Meet the author: Clare Balding

Clare Balding has always had a love for animals – and was genuinely disappointed to find out she was not a dog when she was younger. So, the next best thing was to surround herself with a variety of four-legged friends.

Luckily, she grew up on a racing yard, so it was pretty easy. Clare became a champion jockey in her early twenties and dreamt of winning the Grand National, or riding at the Olympics. She ended up turning her attention to radio and television broadcasting and has since presented coverage at multiple Olympic, Paralympic and Winter Olympic Games, as well as the Grand National, Royal Ascot, Wimbledon and Crufts. And of course, she also has author on her CV.

We caught up with Clare to chat about her affinity for animals and how a fellow notable author was the one who encouraged her to write her children’s series about the racehorse Noble Warrior.

Which children’s writer do you most admire and why?

I love Michael Morpurgo – he writes about complicated and deep subjects really well and he challenges children to think differently. He is also particularly good at writing about our relationship with animals and how important it is for us to respect the natural world.

What was your dream job when you were young?

I wanted to ride at the Olympics for Great Britain on the three-day-event team. I had dreams of standing on that podium, singing the national anthem, tears running down my cheeks with pride. It’s unlikely to happen now but in a strange way, the dream has come true in that I have been to six Olympic Games and five Paralympic Games.

Tell us about a children’s book you’ve reread many times.

Black Beauty by Anna Sewell is an extraordinary piece of writing. It was her only book, written towards the end of her life to raise money for the newly formed charity the RSPCA. The narrator is Black Beauty himself, who goes through various different lives with different owners, some of whom treat him kindly, some of whom do not. It is a story about animal welfare told in a moving and personal way.

What’s the best piece of writing advice you’ve ever been given?

I have had a couple of very good editors for my adult and children’s books. They have made it clear that I shouldn’t 'head hop' from one character to another – stay true to a single narrator or close to the lead character; and that I should 'show, don’t tell', which is easier said than done. 

What’s your favourite book you’ve read this year?

I loved Jojo Moyes’ new novel called The Giver of Stars set in rural America. It’s based on a true story of a group of women who delivered books on horseback to far-flung houses in 1930s Kentucky. Jojo went over there to ride the routes herself, and it is written with all her usual empathy and creativity. She has a great gift for being able to bring characters we care about to life.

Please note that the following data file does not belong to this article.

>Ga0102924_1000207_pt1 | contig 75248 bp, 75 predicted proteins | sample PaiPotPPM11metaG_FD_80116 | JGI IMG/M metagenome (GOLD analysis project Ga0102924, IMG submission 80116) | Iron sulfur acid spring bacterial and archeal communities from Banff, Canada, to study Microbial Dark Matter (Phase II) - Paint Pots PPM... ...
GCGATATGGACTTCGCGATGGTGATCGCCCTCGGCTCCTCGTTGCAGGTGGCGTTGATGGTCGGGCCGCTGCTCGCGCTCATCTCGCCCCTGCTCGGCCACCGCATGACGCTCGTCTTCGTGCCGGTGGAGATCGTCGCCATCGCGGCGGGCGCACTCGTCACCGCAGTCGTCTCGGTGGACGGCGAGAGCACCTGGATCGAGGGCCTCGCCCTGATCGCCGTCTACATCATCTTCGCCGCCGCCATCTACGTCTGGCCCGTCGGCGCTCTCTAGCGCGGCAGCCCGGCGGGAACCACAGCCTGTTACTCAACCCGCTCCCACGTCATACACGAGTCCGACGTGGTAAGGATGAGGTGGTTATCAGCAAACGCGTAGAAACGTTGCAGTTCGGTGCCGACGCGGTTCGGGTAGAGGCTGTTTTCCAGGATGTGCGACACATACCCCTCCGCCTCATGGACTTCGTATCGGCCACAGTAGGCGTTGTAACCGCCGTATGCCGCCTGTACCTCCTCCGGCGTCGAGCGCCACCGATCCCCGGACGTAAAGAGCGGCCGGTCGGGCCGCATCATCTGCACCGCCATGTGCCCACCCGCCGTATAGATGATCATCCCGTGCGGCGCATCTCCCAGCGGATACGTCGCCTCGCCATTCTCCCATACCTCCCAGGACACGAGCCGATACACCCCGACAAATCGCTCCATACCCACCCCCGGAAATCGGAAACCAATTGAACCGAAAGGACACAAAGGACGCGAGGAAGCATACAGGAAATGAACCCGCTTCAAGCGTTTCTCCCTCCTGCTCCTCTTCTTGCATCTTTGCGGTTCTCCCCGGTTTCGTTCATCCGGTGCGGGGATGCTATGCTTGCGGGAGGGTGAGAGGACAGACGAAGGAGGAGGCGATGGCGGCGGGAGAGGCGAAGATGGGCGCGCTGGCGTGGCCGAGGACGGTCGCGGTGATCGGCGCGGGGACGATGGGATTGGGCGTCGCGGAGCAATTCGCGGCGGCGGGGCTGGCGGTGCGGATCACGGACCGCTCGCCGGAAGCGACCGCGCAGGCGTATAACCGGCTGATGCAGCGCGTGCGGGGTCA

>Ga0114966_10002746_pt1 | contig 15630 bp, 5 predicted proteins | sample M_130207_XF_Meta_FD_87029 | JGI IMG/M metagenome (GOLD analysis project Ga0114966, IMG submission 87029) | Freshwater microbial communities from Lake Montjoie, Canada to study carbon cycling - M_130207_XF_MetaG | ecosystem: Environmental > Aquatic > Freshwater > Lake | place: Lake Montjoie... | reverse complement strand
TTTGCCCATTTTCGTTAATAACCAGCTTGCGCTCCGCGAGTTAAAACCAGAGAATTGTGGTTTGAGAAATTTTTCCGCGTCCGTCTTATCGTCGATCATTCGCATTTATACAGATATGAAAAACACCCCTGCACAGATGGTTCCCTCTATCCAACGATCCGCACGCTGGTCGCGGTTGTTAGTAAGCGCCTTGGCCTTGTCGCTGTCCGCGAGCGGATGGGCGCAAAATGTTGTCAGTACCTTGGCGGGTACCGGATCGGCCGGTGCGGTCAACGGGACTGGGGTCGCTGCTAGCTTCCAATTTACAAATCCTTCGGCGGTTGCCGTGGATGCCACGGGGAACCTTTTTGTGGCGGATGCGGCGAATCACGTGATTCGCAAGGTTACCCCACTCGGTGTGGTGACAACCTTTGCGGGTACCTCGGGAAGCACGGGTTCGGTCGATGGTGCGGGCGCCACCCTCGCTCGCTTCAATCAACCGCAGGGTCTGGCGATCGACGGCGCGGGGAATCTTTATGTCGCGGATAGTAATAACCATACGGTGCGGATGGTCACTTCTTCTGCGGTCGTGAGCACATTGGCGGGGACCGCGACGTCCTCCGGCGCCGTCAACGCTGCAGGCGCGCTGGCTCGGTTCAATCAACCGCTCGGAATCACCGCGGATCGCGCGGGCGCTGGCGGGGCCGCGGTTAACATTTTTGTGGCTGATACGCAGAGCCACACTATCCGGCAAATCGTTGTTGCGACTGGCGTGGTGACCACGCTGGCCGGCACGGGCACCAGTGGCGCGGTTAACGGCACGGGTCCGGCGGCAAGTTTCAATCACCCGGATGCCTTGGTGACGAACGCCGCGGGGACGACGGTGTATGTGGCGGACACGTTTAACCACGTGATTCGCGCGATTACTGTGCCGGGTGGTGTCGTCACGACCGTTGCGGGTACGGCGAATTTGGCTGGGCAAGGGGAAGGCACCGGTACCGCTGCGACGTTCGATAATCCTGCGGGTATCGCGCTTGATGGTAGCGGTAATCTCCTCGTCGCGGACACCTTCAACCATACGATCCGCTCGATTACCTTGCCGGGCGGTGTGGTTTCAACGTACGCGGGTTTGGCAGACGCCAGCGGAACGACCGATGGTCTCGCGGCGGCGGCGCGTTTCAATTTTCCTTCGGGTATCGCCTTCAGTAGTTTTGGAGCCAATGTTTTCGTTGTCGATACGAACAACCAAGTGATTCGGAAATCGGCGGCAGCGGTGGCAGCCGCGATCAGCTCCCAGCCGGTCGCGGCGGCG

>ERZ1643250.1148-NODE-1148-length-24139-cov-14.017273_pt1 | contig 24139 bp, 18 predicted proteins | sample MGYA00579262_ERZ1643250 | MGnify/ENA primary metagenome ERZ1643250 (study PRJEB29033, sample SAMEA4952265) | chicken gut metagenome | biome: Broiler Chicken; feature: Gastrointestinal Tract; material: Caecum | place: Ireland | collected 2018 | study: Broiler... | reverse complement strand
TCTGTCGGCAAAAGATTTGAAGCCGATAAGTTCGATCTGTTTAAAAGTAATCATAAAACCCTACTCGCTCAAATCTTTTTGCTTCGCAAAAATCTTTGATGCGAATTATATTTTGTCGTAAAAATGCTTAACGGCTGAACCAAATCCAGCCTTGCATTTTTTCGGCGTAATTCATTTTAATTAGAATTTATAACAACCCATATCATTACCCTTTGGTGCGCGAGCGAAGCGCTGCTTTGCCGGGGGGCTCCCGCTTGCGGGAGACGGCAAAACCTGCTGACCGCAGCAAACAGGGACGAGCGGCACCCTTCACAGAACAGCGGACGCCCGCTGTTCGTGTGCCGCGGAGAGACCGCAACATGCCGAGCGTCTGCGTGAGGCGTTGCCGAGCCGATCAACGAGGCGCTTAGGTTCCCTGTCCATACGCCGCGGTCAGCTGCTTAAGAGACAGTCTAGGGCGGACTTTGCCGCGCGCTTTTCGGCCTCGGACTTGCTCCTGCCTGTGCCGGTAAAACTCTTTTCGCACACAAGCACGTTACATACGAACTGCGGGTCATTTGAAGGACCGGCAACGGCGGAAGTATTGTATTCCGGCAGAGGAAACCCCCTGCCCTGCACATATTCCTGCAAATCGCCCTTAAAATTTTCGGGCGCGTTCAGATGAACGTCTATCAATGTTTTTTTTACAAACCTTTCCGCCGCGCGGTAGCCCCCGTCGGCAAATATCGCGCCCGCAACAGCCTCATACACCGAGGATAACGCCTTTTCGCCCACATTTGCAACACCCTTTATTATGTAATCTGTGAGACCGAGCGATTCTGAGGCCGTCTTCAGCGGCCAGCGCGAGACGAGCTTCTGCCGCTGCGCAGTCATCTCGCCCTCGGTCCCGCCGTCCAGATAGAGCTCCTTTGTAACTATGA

What inspired you to write your book?

Michael Morpurgo himself told me to start writing for children, and I embarked on this series of novels about a young girl called Charlie Bass, who buys a racehorse by accident. This third book was inspired by the work I have seen at Riding for the Disabled and the riders I have met and known through presenting the Paralympics.  It’s about being a good friend, being brave, challenging yourself and working as part of a team.

What’s your ideal reading scenario?

I read every evening but my absolute joy on holiday is to be able to read for hours every day, consuming new books every couple of days. It feels like such a luxury, and during this period of lockdown, I’m going to try to set aside reading time so that I can feel as if I’ve achieved something – as well as for the enjoyment of it. 

If you could spend the day with a fictional children’s character, who would it be and why?

I would like to meet Paddington Bear. I think he’s a very kind and sensitive soul and he would be a fun travel partner. We would have good adventures together and make friends wherever we went.

What do you enjoy most about writing?

I love the escapism of it, imagining characters coming to life and creating situations and events for them. Once the story is written, I really love the reaction of the children who read it. When I visit schools and literary festivals, it is such a joy to hear their thoughts and answer their questions.

If a genie could grant you a book-related wish, what would you wish for?

I would love to be able to understand what animals are saying and to communicate with them, like Doctor Dolittle. I think it would be just amazing to be able to talk to dogs, horses, cats, dolphins, birds, lions, elephants and even spiders.  

 

The Racehorse Who Learned to Dance by Clare Balding is out now.

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